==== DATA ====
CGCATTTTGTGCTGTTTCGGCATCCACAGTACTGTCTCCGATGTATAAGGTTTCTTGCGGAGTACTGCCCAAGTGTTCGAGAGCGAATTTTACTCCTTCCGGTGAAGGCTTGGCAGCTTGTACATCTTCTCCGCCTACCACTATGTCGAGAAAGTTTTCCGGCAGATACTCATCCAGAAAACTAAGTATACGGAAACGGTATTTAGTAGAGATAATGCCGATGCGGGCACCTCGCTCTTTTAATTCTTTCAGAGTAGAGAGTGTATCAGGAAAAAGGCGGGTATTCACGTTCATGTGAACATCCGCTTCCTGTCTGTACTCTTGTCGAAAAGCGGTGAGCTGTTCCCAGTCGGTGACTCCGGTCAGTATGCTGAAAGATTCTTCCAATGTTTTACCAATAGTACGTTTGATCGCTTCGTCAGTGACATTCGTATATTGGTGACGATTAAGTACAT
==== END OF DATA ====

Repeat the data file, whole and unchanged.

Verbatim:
CGCATTTTGTGCTGTTTCGGCATCCACAGTACTGTCTCCGATGTATAAGGTTTCTTGCGGAGTACTGCCCAAGTGTTCGAGAGCGAATTTTACTCCTTCCGGTGAAGGCTTGGCAGCTTGTACATCTTCTCCGCCTACCACTATGTCGAGAAAGTTTTCCGGCAGATACTCATCCAGAAAACTAAGTATACGGAAACGGTATTTAGTAGAGATAATGCCGATGCGGGCACCTCGCTCTTTTAATTCTTTCAGAGTAGAGAGTGTATCAGGAAAAAGGCGGGTATTCACGTTCATGTGAACATCCGCTTCCTGTCTGTACTCTTGTCGAAAAGCGGTGAGCTGTTCCCAGTCGGTGACTCCGGTCAGTATGCTGAAAGATTCTTCCAATGTTTTACCAATAGTACGTTTGATCGCTTCGTCAGTGACATTCGTATATTGGTGACGATTAAGTACAT